• Preparation of the Final and Executive Project Activity Plan

1. Preparation of the Final and Executive Project Activity Plan

After the above stages, a project scheduling plan is prepared, which must be approved by the client or consultant. If the client or consultant has any concerns or objections, their input should be considered, and the plan should be defended logically and rationally. In the end, this approved plan becomes the project’s baseline, which is the reference plan for all project stakeholders.

2. Planning for the Provision of Project Execution Resources

The execution of project activities is contingent upon the timely provision of the required resources. Many delays and interruptions occur due to a lack of necessary resources, as discussed earlier.

• Project Execution

Guiding Activities and Project Execution

If a well-structured and logical plan has been prepared, it plays a crucial role in guiding the project towards its goals. By identifying the project’s critical path and focusing on milestones, effective project management and guidance can be achieved.

• Project Planning :Evaluation and Monitoring

1. Calculation of Activity Progress

The calculation of activity progress is done using a Progress Measurement System. Physical progress is calculated as the ratio of work completed to the total work volume. For example, if you are supposed to pour 1000 cubic meters of concrete and have poured 500 cubic meters, you have achieved 50% physical progress. For cost progress, it’s calculated as the ratio of the actual cost incurred to the estimated budget for the activity.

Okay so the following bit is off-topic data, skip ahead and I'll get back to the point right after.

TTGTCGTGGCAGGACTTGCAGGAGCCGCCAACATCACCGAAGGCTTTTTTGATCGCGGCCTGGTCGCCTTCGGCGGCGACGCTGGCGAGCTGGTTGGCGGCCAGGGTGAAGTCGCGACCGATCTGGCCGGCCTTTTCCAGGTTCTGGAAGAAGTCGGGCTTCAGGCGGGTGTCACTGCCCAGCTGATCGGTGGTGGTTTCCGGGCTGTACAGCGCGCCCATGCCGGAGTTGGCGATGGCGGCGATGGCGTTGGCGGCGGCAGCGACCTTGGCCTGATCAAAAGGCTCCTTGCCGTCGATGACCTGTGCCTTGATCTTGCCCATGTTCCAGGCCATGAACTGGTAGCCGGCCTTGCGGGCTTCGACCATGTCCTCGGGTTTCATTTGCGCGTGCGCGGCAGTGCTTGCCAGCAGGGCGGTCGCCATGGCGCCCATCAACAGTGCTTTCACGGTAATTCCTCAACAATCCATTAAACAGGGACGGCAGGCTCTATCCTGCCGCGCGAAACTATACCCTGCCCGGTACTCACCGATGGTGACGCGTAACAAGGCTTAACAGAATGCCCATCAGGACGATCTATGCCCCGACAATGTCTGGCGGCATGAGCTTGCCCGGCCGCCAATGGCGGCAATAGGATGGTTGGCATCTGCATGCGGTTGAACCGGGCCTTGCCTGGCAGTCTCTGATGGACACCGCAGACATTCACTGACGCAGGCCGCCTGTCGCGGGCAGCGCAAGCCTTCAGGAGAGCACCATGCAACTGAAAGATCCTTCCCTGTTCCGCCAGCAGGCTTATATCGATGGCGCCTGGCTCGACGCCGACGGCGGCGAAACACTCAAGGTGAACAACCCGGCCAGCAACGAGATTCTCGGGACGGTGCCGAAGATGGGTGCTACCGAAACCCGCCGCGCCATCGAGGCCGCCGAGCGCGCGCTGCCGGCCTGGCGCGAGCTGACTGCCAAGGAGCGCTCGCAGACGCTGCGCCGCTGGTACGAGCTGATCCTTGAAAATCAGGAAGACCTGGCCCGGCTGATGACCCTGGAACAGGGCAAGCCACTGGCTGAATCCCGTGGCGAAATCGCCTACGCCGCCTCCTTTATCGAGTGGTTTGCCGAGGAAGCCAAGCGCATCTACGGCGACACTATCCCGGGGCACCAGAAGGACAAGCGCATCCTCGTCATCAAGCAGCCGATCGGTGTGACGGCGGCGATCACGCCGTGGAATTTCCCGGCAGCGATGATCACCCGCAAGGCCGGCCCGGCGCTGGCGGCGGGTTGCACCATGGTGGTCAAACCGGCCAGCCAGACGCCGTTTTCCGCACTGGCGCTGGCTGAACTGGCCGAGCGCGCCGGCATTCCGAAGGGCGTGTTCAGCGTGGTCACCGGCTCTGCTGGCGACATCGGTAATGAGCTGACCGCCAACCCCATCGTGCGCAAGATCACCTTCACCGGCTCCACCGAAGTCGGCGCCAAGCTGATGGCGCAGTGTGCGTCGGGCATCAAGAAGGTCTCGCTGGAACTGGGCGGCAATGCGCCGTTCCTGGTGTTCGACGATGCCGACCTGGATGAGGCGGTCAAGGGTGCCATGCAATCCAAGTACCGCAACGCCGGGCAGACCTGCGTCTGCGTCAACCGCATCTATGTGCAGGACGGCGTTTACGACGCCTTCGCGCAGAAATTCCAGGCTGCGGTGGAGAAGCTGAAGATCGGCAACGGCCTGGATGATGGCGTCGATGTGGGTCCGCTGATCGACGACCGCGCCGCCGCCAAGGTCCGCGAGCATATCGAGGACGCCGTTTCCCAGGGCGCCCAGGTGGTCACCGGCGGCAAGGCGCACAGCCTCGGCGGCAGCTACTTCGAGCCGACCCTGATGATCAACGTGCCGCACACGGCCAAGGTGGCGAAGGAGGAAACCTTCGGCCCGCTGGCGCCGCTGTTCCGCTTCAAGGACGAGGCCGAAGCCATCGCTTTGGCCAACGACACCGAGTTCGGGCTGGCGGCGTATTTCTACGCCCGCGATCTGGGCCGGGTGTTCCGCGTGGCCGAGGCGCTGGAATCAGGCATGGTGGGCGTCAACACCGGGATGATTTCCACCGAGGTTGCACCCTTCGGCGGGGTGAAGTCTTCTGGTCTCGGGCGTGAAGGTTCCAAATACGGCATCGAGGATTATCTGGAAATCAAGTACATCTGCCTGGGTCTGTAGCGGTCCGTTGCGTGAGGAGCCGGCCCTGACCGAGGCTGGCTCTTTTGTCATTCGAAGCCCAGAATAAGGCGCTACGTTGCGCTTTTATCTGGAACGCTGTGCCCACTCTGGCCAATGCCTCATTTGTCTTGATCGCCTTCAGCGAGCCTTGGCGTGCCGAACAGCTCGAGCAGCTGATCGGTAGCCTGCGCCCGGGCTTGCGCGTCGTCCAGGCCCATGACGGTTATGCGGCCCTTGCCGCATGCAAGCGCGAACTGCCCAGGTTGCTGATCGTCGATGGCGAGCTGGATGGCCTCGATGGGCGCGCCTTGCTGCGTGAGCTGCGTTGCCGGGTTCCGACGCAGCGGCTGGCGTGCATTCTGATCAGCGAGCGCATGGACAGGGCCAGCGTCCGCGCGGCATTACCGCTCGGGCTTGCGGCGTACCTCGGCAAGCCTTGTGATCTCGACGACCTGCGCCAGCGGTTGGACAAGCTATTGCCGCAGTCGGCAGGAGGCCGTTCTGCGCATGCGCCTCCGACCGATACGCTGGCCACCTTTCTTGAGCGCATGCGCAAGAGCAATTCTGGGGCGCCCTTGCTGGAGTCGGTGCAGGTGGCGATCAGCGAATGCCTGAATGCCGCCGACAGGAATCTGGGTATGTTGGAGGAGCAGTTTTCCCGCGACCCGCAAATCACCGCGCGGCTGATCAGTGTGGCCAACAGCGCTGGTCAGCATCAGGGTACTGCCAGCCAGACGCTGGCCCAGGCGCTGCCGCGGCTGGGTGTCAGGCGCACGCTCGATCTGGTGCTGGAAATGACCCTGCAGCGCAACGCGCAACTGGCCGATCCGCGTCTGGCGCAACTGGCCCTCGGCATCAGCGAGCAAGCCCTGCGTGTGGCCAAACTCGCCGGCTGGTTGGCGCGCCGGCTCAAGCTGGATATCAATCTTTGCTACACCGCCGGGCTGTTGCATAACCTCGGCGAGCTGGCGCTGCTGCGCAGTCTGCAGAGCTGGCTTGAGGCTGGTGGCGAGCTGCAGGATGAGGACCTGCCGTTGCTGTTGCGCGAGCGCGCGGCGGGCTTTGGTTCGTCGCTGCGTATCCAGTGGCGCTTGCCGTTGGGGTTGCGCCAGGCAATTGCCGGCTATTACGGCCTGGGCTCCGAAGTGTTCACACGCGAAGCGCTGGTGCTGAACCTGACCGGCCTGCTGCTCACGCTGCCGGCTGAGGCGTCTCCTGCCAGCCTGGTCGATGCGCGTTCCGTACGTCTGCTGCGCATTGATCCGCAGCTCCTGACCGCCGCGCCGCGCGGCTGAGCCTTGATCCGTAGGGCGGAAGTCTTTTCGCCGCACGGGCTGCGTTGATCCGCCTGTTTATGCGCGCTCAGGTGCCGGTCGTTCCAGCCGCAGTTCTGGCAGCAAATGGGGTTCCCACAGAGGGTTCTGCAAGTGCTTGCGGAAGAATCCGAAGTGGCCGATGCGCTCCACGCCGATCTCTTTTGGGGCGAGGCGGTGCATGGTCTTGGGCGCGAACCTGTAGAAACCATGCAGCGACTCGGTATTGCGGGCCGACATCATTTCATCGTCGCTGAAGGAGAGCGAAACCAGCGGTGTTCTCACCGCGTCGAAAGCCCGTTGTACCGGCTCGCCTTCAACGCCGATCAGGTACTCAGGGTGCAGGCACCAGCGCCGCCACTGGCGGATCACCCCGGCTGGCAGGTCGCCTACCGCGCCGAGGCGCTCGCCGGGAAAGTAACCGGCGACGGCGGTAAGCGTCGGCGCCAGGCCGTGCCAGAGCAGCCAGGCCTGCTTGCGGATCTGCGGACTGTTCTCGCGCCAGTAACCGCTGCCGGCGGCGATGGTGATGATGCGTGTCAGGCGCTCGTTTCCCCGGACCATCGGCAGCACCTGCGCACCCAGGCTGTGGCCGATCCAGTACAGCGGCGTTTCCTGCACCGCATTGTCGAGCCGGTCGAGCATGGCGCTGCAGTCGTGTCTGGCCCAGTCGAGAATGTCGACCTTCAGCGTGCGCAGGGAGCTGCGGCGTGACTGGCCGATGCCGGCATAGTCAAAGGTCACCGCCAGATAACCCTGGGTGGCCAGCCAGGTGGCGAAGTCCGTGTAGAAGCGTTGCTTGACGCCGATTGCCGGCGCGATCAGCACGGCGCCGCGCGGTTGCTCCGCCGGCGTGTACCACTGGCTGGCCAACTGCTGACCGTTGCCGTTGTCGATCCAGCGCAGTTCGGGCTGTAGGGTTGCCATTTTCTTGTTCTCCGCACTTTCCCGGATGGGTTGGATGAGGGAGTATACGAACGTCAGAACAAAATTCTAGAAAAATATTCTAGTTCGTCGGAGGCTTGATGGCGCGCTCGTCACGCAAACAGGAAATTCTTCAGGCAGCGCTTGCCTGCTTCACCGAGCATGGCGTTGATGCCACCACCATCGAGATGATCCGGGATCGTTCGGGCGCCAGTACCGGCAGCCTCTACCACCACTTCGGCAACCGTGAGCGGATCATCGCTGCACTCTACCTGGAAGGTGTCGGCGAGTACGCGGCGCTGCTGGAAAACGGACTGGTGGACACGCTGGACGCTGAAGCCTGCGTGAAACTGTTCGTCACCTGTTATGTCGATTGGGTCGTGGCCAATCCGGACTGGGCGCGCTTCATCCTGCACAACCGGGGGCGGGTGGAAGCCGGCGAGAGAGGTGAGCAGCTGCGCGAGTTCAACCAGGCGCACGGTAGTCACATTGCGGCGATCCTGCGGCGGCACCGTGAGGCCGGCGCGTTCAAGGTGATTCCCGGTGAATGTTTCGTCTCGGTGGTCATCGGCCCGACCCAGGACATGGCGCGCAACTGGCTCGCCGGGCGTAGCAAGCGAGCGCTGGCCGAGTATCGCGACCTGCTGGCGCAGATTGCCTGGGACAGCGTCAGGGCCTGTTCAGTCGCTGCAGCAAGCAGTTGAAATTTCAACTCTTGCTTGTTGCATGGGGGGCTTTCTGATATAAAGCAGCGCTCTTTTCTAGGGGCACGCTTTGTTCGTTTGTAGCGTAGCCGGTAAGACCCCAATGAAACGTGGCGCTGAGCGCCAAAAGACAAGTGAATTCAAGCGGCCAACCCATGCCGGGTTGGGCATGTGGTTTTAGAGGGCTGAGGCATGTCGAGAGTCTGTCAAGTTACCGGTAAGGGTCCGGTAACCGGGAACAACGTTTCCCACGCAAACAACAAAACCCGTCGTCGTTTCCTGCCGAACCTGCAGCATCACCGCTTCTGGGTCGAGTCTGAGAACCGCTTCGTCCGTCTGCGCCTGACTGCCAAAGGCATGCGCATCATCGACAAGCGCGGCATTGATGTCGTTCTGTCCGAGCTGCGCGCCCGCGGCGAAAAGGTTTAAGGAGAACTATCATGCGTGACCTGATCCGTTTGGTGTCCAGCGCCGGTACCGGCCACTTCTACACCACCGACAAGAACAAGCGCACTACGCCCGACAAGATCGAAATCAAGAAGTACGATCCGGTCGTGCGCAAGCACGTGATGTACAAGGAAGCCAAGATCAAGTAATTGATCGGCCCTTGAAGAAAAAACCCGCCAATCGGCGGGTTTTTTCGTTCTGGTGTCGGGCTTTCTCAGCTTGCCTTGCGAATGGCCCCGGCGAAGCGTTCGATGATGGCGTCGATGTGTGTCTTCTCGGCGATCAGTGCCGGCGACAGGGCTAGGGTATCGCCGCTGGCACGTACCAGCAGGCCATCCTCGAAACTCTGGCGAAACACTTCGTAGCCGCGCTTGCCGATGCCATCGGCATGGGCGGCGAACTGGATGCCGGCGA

2. Evaluation of Incurred Execution Costs

Evaluating the actual costs spent on project execution is the responsibility of the cost control unit within the project planning and control department. This involves analyzing how much was budgeted for activities, how much has been spent so far, and what the difference is, allowing you to forecast where you’ll end up.

3. Earned Value Management (EVM) Analysis and Calculation of Its Metrics for Project Managers

EVM provides an accurate view of a project’s performance, and its metrics help project managers understand the project’s status and performance.

4. Comparison of Results with Predictions

In project control, it’s essential to compare the work done with planned work, analyze deviations and their causes, and adjust the plan for remaining tasks accordingly.

Synchronization of the Project Scheduling Plan

The project scheduling plan needs to be updated and reviewed at regular intervals, typically on a weekly basis. Delays in activities and their impact on the project and project completion should be assessed. Proper updating of the scheduling plan is crucial for accurate project performance assessment.

5. Providing Remedial Solutions for Delay Compensation